thumbnail
Figure 1. 2D PAGE and 2D Western blot analysis of BLCAP protein spot patterns.

(A) COS-1 cells transfected with pZeoSV2 empty vector and labeled with 35S-methionine. (B) COS-1 cells transfected with pZeoSV2– BLCAP overexpressing construct and labeled with 35S-methionine. Radioactive metabolic labeling (35S-methionine) of COS-1 cells was used to ensure the highest detection sensitivity. (C) 2D Western blot of COS-1 cells transfected with pZeoSV2– BLCAP construct detected with anti-BLCAP antibody (10 sec film exposure). (D) 2D gel of proteins from breast tumor 63 stained with silver. (E) 2D Western blot of protein lysate from breast tumor 63 (see D) reacted with anti-BLCAP antibody (1 min film exposure). The positions of the BLCAP protein in the 2D-PAGE gels and corresponding 2D Western blots, are indicated by black arrows. The positions of several reference proteins are indicated by red arrows: ACTB – beta actin; ENO1 -alpha enolase 1; CANX – calnexin; PDI - Protein disulfide-isomerase; TUBA1A - tubulin alpha-1A chain; YWHAZ - 14-3-3 protein zeta/delta. The identity of all reference spots were confirmed by MS analysis.

https://doi.org/10.1371/journal.pone.0045967.g001

The specificity of the anti-BLCAP antibody for IHC analysis of breast tissue was further examined by staining tissue sections with antibody pre-incubated with the corresponding immunizing peptide (Fig. 2). As shown in Fig. 2A, exposure of the antibody to the immunizing peptide prior to IHC effectively blocked immunostaining of normal breast tissue sections, confirming the specificity of the antibody towards BLCAP in mammary tissue. These data clearly demonstrate that the antibody reacts exclusively with BLCAP in breast tumor samples, thus ruling out any potential tissue-specific cross-reactivity confounder, and allowing us to use it in subsequent analyses.

thumbnail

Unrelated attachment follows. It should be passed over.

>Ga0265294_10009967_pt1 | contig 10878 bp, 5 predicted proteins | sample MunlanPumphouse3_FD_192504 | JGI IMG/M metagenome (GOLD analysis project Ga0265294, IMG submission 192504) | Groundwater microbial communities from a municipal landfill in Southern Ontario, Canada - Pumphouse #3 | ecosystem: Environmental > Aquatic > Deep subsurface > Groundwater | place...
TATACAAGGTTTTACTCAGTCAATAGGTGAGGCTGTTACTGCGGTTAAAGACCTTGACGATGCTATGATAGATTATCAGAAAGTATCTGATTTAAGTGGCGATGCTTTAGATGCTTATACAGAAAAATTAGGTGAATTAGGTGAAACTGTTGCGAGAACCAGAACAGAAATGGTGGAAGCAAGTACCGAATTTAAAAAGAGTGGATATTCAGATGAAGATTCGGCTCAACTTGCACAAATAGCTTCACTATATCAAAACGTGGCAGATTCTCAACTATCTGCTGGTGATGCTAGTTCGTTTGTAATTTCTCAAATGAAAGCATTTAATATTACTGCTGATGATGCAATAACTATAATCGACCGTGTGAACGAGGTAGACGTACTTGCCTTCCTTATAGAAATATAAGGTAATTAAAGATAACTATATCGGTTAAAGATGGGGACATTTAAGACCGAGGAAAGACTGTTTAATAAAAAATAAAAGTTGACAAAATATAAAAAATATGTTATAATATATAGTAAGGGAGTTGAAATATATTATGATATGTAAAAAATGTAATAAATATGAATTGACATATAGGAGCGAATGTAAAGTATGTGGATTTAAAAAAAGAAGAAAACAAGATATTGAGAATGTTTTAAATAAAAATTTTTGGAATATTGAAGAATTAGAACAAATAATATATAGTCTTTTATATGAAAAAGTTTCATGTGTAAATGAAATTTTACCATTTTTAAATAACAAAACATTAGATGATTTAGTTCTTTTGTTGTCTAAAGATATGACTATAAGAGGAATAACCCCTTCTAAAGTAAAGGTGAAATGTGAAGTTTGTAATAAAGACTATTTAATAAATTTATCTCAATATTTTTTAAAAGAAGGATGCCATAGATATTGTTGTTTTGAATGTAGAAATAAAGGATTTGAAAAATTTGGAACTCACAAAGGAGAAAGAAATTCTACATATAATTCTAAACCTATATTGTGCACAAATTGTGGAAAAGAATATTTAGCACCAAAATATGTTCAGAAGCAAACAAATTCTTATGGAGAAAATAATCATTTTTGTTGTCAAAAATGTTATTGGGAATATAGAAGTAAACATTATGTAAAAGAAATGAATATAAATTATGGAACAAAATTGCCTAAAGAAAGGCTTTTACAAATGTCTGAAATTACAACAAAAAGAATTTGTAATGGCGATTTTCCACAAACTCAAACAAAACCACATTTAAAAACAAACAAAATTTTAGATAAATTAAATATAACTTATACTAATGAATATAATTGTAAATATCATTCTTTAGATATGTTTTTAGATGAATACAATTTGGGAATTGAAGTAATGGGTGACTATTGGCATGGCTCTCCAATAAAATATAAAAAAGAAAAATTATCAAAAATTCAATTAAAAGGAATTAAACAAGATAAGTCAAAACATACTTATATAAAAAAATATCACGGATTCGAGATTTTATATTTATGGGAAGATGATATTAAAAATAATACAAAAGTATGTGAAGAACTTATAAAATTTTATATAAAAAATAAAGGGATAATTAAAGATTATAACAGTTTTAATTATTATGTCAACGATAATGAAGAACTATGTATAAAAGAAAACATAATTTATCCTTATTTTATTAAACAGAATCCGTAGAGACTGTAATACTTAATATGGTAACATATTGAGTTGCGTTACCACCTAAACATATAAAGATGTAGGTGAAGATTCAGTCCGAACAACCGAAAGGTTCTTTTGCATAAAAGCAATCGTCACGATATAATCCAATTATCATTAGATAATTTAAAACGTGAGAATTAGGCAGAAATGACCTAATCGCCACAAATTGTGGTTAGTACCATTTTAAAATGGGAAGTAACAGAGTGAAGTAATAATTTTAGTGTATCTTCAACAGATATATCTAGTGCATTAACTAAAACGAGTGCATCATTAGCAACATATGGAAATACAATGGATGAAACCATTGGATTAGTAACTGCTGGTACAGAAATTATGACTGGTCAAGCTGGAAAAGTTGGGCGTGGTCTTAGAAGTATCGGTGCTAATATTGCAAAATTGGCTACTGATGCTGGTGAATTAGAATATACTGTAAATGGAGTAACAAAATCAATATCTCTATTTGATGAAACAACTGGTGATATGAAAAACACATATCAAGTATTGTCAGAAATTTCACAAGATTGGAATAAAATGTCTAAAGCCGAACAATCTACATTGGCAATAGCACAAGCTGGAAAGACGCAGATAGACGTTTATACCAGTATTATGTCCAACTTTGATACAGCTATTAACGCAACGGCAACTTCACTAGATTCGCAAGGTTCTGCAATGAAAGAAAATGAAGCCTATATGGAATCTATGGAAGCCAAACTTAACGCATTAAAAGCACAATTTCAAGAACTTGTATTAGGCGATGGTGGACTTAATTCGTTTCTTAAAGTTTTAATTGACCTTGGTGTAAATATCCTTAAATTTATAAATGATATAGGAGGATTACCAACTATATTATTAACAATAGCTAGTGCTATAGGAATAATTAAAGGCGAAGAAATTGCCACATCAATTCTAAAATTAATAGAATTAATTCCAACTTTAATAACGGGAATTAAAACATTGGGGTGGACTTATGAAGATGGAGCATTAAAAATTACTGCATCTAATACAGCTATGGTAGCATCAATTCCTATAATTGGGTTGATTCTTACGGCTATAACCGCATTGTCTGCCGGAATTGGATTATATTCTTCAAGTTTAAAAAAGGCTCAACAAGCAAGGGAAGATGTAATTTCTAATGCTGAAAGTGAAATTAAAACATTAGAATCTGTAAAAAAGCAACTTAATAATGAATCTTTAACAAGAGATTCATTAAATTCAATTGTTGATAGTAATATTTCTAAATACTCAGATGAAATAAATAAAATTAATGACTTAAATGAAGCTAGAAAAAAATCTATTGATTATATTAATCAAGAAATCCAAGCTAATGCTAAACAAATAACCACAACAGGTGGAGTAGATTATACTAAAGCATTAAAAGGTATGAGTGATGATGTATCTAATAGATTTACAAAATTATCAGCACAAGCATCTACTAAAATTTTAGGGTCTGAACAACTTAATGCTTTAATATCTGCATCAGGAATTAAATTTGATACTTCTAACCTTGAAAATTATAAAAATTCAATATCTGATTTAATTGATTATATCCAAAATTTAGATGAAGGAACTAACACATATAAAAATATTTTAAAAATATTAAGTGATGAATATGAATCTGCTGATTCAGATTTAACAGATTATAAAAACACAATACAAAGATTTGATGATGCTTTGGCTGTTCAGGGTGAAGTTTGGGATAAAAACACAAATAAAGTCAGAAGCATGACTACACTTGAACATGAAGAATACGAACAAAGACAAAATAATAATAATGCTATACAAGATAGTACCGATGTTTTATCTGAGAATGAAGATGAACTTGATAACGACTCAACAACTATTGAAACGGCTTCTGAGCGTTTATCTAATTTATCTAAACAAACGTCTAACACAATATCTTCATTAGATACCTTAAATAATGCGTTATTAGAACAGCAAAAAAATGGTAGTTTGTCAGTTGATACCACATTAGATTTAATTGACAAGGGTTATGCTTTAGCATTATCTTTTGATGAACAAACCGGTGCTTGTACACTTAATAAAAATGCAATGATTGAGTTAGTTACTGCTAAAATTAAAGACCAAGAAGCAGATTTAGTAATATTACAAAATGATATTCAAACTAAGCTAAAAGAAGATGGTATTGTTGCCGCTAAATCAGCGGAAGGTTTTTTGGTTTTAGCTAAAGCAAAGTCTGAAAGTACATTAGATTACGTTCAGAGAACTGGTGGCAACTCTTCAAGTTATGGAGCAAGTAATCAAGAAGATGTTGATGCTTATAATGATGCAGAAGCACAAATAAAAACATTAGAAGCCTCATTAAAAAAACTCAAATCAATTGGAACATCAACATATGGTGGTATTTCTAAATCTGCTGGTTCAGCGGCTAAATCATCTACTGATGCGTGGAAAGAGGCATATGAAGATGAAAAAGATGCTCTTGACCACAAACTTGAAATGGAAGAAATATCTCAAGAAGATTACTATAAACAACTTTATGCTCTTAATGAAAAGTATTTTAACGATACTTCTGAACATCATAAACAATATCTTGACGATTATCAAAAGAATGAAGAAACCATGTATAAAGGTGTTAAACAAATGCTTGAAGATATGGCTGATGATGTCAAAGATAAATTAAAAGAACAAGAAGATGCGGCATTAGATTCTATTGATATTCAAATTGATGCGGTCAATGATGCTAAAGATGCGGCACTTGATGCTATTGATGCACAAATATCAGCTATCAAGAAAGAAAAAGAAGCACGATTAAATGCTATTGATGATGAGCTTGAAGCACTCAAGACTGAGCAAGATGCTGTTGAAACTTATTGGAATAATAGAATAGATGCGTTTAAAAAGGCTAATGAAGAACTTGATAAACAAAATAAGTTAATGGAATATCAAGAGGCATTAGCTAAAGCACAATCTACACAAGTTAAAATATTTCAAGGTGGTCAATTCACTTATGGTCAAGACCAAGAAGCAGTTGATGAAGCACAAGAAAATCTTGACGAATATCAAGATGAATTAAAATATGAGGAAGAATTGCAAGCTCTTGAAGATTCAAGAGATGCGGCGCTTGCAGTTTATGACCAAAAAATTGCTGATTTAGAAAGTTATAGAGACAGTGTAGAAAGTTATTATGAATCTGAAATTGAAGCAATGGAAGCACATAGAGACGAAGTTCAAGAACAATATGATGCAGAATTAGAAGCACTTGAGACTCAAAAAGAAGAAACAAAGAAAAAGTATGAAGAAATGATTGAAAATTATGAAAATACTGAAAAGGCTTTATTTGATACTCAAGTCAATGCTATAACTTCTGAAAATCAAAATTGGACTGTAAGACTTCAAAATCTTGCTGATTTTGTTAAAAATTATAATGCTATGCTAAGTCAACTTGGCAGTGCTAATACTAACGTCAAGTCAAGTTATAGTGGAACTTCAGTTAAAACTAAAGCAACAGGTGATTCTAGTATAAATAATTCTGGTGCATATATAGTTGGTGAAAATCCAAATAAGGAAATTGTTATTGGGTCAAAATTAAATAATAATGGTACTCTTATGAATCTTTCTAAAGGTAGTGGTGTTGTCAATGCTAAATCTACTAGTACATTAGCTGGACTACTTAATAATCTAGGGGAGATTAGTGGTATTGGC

Figure 2. Immunohistochemical expression analysis of BLCAP in FFPE breast tissue samples.

(A) No immunostaining was observed in a normal breast tissue section reacted with BLCAP antibody preincubated with immunizing peptide. (B) Immunohistochemical staining of BLCAP protein in a normal breast tissue sample demonstrated the presence of the BLCAP antigen in luminal epithelial cells with weak cytoplasmic expression (black arrow). Marked nuclear expression was also observed occasionally (red arrow). Yellow arrow points to a vessel with moderate immunoreactivity for BLCAP. (C) In a few cases IHC analysis of tumor samples showed that BLCAP was expressed in tumor cells with weak cytoplasmic expression (red arrow). (D) Most cases showed moderate to strong cytoplasmic expression with no detectable nuclear presence (red arrow) but in some cases (E) we could observe strong nuclear expression of BLCAP (red arrow). (F) In a few cases, samples were heterogenous with some cells showing distinct perinuclear immunoreactivity for BLCAP (red arrow). (G) Malignant cells showed stronger immunoreactivity (red arrows) than adjacent normal-looking ducts (black arrow), demonstrating up-regulation of this protein in tumor cells. Yellow arrows point to vessels with strong immunoreactivity for BLCAP. (H) We also observed up-regulation of BLCAP in early lesions where lobular carcinoma in situ cells showed overexpression of this protein (grey arrows) in relation to normal adjacent areas (black arrow), and at levels comparable to invasive carcinoma cells (red arrow).

https://doi.org/10.1371/journal.pone.0045967.g002

IHC staining of normal breast specimens with the BLCAP antibody showed that the BLCAP antigen is present in mammary epithelial cells with weak to moderate cytoplasmatic staining (Fig. 2B, black arrow). Expression of BLCAP was not restricted to epithelial cells as we also detected immunostaining of vessels (Fig. 2B, yellow arrow), corroborating our previously reported observation that BLCAP is expressed by endothelial cells (ECs) in the vasculature [13]. Interestingly, in contrast to what we had previously observed for normal bladder tissue [13], where BLCAP shows strong interspersed nuclear expression in urothelial cells, in normal mammary tissue we only observed prominent nuclear expression of BLCAP in a few occasional breast epithelial cells (Fig. 2B, red arrow). In conclusion, we observed weak immunoreactivity for BLCAP in normal epithelial cells, almost exclusively localizing to the cytoplasm (Figs. 2B and G, black arrows), with moderate to strong expression in vessels (Figs. 2B and G, yellow arrows).